[Incidence of inflammatory bowel disease in children in Brittany (1994-1997). Breton association of study and research on digestive system diseases (Abermad)].Arch Pediatr. 2000 Apr; 7(4):377-84.AP
The aim of this work was to determine in Brittany the incidence and main clinical pattern of inflammatory bowel disease (IBD) occurring during childhood. These data are compared to the previous epidemiologic data available from the Northern France registry or around the world.
Private and public Brittany gastroenterologists (2,836,418 inhabitants including 618,049 children under 17 years of age) referred all patients consulting for inflammatory bowel disease from January 1994 to December 1997. An interviewer-practitioner completed at the gastroenterologist's office a standard questionnaire for each patient. Each case was independently reviewed by four experts in a blind manner and made a final diagnosis of Crohn's disease (CD), ulcerative colitis (UC), or ulcerative proctitis and acute colitis (onset of symptoms < 6 weeks) or unclassified chronic colitis.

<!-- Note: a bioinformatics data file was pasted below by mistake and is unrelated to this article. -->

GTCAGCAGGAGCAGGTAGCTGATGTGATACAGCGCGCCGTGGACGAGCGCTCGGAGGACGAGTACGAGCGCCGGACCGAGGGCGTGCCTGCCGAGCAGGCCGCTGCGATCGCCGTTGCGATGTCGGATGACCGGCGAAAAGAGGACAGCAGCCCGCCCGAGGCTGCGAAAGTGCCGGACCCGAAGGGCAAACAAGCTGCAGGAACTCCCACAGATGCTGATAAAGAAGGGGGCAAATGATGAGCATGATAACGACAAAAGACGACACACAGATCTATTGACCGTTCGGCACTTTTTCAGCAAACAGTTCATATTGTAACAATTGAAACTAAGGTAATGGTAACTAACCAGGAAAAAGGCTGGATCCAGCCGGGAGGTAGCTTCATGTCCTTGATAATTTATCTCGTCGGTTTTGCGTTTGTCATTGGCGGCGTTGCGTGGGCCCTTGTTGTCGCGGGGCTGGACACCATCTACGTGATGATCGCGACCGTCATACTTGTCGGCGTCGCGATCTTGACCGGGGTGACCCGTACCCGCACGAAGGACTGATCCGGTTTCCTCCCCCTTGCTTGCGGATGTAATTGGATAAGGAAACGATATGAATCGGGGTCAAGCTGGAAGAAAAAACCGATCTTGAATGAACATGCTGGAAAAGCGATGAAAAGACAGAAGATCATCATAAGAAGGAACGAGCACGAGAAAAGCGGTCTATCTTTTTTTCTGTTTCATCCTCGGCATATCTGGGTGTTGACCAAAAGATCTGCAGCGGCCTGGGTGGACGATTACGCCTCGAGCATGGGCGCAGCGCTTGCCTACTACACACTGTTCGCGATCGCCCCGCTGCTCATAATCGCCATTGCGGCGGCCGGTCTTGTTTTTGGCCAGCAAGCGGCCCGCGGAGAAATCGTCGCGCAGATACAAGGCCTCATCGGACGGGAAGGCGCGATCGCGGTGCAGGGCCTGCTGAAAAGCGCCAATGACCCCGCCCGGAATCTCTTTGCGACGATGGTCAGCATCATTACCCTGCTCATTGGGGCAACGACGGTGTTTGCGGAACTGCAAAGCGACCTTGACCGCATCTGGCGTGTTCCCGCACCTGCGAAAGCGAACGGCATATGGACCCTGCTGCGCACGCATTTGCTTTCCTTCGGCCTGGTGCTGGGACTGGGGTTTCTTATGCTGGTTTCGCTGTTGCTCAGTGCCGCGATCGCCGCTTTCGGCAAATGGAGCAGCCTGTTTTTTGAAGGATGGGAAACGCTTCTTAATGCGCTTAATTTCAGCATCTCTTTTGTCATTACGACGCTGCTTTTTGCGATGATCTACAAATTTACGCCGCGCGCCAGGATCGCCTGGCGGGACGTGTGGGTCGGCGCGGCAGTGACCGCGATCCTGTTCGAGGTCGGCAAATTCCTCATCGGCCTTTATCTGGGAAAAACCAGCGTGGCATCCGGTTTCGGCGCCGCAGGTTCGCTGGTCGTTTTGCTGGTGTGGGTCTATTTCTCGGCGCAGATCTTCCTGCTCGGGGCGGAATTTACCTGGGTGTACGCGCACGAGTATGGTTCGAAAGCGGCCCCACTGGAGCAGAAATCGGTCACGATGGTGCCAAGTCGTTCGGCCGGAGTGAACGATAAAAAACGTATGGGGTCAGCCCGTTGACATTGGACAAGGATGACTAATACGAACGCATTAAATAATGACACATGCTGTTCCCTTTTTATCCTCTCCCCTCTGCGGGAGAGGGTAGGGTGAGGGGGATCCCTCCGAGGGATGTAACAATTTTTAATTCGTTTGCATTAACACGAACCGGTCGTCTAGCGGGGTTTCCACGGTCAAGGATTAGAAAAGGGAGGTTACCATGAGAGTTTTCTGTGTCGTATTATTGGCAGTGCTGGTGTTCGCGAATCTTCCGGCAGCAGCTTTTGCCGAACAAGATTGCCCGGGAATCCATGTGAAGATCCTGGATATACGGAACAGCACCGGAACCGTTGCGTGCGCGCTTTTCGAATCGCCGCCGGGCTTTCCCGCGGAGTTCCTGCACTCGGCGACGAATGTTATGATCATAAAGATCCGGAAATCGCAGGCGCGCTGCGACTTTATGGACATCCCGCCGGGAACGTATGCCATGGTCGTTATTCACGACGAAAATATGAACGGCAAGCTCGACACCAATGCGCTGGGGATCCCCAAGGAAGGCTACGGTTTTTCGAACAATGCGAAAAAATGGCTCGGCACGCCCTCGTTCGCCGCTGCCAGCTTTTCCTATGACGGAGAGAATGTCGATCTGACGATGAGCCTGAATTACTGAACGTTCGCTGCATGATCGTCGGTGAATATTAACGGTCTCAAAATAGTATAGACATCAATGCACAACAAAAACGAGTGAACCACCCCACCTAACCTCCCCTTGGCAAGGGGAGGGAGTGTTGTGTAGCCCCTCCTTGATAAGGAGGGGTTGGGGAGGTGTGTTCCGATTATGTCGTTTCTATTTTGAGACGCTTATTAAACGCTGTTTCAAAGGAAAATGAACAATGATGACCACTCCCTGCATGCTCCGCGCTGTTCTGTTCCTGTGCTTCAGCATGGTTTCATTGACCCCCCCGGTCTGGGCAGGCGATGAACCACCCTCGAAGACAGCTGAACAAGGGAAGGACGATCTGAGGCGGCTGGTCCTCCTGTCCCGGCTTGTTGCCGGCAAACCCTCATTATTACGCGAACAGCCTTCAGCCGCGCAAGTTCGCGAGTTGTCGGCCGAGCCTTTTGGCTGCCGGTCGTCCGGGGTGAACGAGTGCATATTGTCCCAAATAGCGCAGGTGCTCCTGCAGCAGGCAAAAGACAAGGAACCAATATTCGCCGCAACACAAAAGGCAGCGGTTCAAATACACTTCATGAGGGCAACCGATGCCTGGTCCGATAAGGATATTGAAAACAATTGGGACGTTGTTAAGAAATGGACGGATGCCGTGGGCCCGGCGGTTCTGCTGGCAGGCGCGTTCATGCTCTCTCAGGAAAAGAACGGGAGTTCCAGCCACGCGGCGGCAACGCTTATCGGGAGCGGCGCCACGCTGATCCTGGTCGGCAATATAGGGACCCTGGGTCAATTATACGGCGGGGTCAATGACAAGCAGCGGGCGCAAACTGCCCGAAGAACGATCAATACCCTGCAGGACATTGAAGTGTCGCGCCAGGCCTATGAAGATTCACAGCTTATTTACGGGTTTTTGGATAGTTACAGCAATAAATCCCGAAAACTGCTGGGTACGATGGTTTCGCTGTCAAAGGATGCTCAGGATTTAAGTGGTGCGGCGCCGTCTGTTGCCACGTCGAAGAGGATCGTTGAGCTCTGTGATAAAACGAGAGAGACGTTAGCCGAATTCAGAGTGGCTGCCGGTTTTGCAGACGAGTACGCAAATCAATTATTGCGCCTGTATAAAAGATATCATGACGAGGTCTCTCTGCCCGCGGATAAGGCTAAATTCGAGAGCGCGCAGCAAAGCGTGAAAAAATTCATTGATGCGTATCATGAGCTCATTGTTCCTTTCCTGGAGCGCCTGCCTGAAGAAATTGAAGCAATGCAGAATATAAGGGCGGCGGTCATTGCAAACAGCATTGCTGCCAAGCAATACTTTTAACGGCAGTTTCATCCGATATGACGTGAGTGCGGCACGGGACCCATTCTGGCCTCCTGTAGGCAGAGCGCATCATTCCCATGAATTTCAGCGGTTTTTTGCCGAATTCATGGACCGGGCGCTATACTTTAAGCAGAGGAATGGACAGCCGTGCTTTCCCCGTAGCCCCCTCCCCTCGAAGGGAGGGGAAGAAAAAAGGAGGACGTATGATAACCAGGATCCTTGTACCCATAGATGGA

Among 1,309 cases recorded, 88 were under 17 years of age (6.7%): 43 (49%) had CD (including three possible cases), 14 (16%) had UC (including three proctitis), 24 (27%) acute colitis and 7 (8%) unclassified chronic colitis. The crude mean annual incidence (per 100,000 children) based on definite and probable cases only was 2.5 for IBD, 1.6 for CD and 0.57 for UC, without variation between 1994 and 1997. The male/female ratio was 2.3 for CD and 1.3 for UC. The mean time between onset of disease and diagnosis was equal to 7.2 and 8.6 months for CD and UC respectively (median: 3 and 5 months). A familial history of IBD was present in 5 cases (8%). In CD, the small and large bowel were involved in 58% of patients, whereas an isolated involvement of small or large bowel occurred in 15% and 23% of cases. Among the 14 UC, there were three proctitis and four pancolitis. Among 43 CD, a granuloma was present in 48% of cases.
In Brittany the incidence of CD and UC in childhood was similar to the published data from Northern France. Clinical presentation and symptoms were not different. However, the rate of acute colitis was higher and the accurate incidence of IBD could be underestimated, requiring a follow-up to classify these cases.